JEWISH TEACHERS' SEMINARY AND PEOPLE'S UNIVERSITY, the only Yiddish teachers' training college and school for advanced Yiddish studies in North America. It was founded in 1918 under the auspices of the Labor Zionist movement by Joel *Entin and Judah *Even Shemuel (Kaufman), who headed it during its formative years and provided opportunities for adult education in both secular and Jewish studies on the model of the European "Folks-Universitet." In 1935 it was incorporated by an act of legislature of the State of New York with the right to grant degrees. A Jewish Music Division was inaugurated in 1964 and in 1965 it merged with
The Seminary provided teachers for all the groups in the Yiddish school movement, except for the Communists. Its program emphasized "the historic and religious values and institutions, the cultural heritage of Yiddish and Hebrew … the national renaissance in the Land of Israel, the ideas of the Jewish labor movement, and the American democratic way of life." Its graduate program offers study and research in Yiddish Language and Literature, Hebrew Language and Literature, and Jewish Social Studies (the last embracing Education, History, Philosophy, and Sociology). The institute was governed by an independent board of trustees which includes representatives of the Labor Zionist Movement, the Workmen's Circle, and the Zionist Organization of America. The Seminary published a scholarly Yiddish-English quarterly Kulturun Leben in the 1940s.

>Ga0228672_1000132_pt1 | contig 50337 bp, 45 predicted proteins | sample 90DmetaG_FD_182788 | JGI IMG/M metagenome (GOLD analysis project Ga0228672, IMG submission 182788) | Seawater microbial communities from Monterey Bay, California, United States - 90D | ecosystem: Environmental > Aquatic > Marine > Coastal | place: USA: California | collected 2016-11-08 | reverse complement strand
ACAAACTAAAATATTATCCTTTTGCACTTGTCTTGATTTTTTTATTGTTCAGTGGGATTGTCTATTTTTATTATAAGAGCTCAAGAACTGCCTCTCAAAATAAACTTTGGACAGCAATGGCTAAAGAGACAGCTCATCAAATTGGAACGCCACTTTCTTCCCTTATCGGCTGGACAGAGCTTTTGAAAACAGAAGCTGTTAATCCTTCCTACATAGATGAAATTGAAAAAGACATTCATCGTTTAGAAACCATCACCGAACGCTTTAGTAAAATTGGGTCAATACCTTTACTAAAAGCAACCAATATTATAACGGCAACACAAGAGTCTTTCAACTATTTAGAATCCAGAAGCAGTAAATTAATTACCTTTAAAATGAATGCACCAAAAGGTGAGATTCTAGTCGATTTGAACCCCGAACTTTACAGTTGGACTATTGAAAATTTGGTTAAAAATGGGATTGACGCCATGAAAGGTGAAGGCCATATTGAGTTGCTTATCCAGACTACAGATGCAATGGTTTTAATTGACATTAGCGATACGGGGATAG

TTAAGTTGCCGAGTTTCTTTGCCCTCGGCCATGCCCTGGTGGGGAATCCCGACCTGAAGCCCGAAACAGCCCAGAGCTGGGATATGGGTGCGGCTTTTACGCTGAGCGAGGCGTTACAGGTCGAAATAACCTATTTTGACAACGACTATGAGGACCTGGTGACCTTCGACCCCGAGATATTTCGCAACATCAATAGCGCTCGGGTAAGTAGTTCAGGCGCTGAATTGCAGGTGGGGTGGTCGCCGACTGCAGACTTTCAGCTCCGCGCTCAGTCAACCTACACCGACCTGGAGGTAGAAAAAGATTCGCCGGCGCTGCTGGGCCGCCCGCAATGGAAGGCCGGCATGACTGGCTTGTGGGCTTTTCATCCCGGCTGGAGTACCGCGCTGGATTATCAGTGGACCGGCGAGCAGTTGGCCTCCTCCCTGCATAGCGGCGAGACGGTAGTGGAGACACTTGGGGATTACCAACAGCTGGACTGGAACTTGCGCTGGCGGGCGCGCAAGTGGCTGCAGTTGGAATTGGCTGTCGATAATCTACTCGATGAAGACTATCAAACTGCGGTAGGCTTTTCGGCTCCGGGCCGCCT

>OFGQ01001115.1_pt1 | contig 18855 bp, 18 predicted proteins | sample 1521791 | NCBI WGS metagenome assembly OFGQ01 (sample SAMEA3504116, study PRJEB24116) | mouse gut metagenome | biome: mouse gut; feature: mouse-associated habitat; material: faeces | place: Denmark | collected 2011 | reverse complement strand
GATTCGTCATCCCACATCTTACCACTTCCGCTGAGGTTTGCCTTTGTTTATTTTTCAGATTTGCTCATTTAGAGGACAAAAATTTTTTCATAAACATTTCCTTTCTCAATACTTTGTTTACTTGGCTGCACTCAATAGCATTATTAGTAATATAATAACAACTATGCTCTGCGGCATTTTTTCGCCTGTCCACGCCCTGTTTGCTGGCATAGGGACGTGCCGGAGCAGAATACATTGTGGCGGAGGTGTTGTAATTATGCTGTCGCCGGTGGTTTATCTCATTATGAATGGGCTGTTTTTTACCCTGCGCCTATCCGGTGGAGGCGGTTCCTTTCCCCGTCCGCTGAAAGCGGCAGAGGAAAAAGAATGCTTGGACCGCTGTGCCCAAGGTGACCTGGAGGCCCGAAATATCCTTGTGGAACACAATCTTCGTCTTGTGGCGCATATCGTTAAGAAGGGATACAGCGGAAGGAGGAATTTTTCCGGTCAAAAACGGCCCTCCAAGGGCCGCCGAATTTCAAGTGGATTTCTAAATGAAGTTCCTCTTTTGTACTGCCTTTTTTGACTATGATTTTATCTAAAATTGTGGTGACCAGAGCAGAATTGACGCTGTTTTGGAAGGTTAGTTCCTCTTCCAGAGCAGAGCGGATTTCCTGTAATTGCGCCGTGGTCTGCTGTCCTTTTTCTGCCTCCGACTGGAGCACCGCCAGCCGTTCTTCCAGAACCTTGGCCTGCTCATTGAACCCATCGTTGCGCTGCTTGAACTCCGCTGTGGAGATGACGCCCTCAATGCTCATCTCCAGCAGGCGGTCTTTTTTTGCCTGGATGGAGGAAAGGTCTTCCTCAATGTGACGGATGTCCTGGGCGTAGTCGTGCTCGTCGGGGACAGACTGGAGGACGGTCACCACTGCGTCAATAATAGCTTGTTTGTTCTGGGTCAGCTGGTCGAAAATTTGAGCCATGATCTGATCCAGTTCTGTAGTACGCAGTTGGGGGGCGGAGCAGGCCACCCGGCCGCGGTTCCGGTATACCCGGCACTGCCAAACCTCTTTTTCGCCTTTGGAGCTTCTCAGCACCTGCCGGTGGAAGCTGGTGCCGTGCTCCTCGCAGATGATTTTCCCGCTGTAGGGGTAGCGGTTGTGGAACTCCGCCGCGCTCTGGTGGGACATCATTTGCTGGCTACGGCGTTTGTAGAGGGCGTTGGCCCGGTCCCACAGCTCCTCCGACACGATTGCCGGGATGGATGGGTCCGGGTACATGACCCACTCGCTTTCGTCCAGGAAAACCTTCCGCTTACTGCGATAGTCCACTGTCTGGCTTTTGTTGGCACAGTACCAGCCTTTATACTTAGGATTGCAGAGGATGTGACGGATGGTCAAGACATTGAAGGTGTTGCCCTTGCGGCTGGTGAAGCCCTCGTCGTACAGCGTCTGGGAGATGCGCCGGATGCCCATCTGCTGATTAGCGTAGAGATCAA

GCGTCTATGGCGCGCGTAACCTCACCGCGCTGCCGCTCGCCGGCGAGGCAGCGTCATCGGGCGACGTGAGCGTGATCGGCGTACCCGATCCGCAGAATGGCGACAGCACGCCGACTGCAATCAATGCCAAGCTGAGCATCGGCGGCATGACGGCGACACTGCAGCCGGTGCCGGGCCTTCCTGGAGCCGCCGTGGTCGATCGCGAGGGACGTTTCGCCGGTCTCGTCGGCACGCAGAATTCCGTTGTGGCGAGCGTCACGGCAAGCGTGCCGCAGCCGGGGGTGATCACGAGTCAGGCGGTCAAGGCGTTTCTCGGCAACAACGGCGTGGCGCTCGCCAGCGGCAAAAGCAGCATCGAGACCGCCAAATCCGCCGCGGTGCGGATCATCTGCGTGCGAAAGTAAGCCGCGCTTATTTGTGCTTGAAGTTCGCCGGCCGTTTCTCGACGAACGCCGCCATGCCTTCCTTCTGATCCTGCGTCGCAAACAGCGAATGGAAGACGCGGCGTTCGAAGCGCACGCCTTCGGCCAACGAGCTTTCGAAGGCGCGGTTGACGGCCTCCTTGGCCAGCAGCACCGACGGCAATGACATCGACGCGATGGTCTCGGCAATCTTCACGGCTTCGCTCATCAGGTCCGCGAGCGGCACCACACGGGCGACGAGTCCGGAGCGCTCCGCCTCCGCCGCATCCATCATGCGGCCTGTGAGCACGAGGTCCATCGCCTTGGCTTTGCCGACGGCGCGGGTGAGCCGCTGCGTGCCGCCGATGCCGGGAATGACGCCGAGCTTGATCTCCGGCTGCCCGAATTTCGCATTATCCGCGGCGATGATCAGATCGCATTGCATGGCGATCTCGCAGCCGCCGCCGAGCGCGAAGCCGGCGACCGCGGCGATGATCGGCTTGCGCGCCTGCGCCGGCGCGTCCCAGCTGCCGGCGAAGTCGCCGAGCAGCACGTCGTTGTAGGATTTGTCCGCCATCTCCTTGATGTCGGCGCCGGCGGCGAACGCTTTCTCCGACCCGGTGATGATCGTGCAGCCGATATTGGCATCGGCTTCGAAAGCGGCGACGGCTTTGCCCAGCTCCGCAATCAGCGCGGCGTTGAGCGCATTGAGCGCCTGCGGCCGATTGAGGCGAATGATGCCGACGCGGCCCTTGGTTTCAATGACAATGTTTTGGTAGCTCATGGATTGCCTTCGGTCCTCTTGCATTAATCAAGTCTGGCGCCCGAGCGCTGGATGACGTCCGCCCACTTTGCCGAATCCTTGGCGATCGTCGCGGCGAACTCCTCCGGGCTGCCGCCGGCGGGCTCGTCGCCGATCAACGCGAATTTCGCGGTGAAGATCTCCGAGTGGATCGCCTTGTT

With American Jewish education evolving along religious denominational lines in the post-World War II period, and with the Yiddish secular movement failing to rally behind its own institute of higher learning, the Seminary could not keep pace with developments in the Jewish community. A similar situation in the Hebraist Herzliah Hebrew Teachers' Institute was the cause of their merger. In spite of the centrality of Yiddish in the Seminary as against the formerly exclusive emphasis upon Hebrew in the Herzliah curriculum, the common ideological commitment to modern Jewish education within a national-cultural frame of reference allowed for parallel continuation of each program in accordance with differing linguistic commitments. The merger of the two hitherto weakened institutions prolonged the life of both for a time but was ultimately unsuccessful, and the school closed.